Airbus announces acquisitions, A330 orders
Airbus has inked deals to acquire Metron Aviation, a U.S.-based provider of global air traffic management (ATM) solutions, and Satair, a Danish distributor of aircraft parts and services. These acquisitions come on the heels of Airbus’ announcement that International Airlines Group (IAG) has purchased eight A330-300s for Iberia’s fleet.
The decision to acquire Metron Aviation was based on Airbus’ desire to develop its ATM programs. It’s the reason the aircraft manufacturer launched Airbus ProSky in January, a company dedicated to modernizing ATM programs and supporting the Federal Aviation Administration’s NextGen and Europe’s Single European Sky ATM Research initiatives.
To Airbus ProSky CEO Eric Stefanello, the procurement of Metron Aviation will enable Airbus to support these initiatives even more. “Like Airbus ProSky, Metron Aviation is not an ATM equipment manufacturer, so the acquisition is a perfect fit for our approach of seeking to partner with the FAA and the world’s [air navigation service providers],” he said in a statement.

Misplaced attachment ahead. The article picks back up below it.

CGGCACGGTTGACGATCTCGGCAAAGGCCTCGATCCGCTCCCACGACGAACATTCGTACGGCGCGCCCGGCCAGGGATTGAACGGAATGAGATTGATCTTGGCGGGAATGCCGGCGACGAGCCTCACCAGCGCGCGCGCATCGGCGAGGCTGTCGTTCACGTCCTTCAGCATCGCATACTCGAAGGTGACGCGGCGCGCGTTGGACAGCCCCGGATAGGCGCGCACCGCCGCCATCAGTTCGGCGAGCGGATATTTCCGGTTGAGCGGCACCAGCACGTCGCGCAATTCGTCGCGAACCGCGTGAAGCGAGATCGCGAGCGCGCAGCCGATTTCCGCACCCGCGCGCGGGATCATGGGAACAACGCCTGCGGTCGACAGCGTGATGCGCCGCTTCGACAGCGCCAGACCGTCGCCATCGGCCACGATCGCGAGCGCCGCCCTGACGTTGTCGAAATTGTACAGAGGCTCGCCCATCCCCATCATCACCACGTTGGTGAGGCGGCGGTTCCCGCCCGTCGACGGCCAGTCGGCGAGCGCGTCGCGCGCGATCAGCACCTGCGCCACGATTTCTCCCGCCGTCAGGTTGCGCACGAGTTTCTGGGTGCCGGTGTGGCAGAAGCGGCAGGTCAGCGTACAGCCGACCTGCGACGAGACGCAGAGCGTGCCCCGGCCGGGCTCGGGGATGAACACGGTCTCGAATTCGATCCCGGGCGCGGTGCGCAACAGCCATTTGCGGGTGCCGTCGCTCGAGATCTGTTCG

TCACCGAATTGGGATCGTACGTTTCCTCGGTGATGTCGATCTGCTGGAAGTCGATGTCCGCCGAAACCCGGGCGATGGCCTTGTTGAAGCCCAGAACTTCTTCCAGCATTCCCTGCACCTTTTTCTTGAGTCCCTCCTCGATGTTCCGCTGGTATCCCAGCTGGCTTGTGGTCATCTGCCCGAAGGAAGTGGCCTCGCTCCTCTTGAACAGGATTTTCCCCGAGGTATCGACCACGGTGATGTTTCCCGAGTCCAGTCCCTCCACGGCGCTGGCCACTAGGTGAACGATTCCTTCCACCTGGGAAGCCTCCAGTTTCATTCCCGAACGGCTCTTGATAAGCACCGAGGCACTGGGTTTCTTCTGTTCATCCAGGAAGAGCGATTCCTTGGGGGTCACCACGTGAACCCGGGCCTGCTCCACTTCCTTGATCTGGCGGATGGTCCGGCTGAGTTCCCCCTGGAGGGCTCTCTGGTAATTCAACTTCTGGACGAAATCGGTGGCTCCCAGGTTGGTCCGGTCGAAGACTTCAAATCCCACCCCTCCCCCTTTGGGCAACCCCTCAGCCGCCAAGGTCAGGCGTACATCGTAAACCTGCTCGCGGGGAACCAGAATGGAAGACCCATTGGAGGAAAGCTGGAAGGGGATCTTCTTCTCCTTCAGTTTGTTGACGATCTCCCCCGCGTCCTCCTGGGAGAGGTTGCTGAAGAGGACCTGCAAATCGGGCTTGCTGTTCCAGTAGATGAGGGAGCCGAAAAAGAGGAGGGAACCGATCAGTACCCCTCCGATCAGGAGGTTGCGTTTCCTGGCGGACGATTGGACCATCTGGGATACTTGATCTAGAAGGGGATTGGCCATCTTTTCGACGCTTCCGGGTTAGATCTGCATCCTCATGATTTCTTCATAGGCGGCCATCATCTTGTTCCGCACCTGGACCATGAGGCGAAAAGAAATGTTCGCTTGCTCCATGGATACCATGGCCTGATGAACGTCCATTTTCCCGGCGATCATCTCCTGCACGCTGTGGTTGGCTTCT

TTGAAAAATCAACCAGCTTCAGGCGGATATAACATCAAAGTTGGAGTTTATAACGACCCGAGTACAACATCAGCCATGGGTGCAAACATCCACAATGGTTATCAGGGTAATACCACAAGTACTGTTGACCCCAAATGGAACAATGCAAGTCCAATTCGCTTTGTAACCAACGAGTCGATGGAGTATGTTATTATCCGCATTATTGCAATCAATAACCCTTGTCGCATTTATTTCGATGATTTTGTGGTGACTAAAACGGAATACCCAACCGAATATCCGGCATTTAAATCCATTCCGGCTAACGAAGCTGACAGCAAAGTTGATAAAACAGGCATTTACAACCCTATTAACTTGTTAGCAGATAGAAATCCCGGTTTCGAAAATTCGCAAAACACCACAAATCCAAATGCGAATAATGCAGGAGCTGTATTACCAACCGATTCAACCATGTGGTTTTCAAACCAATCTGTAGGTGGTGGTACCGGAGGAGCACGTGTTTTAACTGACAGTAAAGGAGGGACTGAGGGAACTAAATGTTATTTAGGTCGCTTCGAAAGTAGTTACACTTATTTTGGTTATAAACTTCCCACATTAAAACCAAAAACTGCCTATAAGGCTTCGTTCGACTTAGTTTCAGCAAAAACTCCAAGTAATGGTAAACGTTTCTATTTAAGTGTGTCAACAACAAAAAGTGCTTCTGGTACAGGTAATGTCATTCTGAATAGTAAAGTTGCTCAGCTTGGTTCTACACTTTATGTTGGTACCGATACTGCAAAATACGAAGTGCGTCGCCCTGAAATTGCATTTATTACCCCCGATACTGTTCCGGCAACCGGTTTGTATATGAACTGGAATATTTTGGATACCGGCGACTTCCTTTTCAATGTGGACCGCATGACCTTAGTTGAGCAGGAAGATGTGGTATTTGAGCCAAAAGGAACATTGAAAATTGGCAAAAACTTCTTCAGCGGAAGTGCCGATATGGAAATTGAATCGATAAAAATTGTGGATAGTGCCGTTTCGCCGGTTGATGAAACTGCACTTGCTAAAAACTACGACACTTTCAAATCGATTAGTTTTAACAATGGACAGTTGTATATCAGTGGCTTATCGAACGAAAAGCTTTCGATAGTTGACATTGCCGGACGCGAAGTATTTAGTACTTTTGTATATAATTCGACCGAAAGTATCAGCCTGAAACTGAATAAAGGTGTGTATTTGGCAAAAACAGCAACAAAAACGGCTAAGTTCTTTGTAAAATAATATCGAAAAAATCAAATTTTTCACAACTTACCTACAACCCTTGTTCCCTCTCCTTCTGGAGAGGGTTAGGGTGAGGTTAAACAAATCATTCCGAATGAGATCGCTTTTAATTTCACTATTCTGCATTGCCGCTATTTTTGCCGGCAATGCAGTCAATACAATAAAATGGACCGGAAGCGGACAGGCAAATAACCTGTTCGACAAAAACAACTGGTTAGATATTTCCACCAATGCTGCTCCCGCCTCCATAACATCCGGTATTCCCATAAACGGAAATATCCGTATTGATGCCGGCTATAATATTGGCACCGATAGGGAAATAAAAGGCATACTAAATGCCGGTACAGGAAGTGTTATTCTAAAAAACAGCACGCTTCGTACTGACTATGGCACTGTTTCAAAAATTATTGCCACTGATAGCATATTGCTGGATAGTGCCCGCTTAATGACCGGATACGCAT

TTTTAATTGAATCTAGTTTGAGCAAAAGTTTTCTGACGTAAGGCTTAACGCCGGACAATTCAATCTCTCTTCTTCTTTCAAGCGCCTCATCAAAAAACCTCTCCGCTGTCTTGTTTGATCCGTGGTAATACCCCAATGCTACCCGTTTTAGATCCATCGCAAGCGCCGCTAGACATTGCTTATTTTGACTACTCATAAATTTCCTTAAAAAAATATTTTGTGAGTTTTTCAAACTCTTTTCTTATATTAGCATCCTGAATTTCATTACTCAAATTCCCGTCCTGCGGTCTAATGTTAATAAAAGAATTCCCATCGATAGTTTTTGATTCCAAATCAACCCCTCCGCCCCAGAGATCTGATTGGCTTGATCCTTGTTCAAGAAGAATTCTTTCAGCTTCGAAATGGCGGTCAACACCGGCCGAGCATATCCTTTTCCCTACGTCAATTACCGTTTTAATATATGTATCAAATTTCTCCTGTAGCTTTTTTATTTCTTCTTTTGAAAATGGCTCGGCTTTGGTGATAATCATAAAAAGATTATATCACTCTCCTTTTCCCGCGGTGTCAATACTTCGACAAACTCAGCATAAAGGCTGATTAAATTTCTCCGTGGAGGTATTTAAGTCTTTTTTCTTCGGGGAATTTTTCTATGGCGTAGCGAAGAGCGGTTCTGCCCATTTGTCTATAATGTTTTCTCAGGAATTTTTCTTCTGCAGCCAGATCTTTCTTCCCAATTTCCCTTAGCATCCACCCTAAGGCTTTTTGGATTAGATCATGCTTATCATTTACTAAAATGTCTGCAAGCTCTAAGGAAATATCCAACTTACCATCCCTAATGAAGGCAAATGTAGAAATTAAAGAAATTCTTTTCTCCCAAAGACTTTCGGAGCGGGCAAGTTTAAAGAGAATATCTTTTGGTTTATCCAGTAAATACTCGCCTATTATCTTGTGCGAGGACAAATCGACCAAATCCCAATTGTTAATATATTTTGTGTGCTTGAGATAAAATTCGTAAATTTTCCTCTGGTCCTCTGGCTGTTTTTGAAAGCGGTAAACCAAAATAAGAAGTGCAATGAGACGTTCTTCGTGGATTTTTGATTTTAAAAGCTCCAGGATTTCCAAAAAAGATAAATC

Likewise, Airbus’ acquisition of Satair enables the aircraft manufacturer to grow its material management division and develop new services for independent and government-owned corporations.
Didier Lux, executive vice president of Airbus Customer Services, points to the multiple implications of this acquisition. “[It] is a logical step toward our vision to become one of the leading companies in integrated aftermarket services for our customers,” he said in a statement. “Satair is a good strategic fit for Airbus, thanks to its wide product and service range, established network of suppliers and customers, strong growth and proven financial track record.”
In addition to expanding its reach, Airbus is also expanding its list of A330 customers. After signing an MoU with IAG earlier this year, Airbus announced that the company — borne of a merger between British Airways and Iberia — has purchased eight wide-body A330s.
IAG CEO Willie Walsh says these aircraft will be more fuel- and cost-efficient than the planes they replace. “Another advantage is they can be easily assimilated into Iberia’s existing long-haul fleet, reducing the need for additional crew training and maintenance costs,” he remarked.
These aircraft will be Iberia’s first twin-engine, wide-body planes.